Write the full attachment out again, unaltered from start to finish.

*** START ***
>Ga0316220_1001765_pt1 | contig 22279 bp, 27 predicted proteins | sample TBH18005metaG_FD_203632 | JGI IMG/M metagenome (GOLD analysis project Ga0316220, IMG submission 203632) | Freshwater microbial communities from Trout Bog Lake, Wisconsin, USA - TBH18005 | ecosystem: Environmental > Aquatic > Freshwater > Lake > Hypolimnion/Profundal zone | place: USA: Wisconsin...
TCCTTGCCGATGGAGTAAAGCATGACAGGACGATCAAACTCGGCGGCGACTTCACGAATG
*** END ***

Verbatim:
>Ga0316220_1001765_pt1 | contig 22279 bp, 27 predicted proteins | sample TBH18005metaG_FD_203632 | JGI IMG/M metagenome (GOLD analysis project Ga0316220, IMG submission 203632) | Freshwater microbial communities from Trout Bog Lake, Wisconsin, USA - TBH18005 | ecosystem: Environmental > Aquatic > Freshwater > Lake > Hypolimnion/Profundal zone | place: USA: Wisconsin...
TCCTTGCCGATGGAGTAAAGCATGACAGGACGATCAAACTCGGCGGCGACTTCACGAATG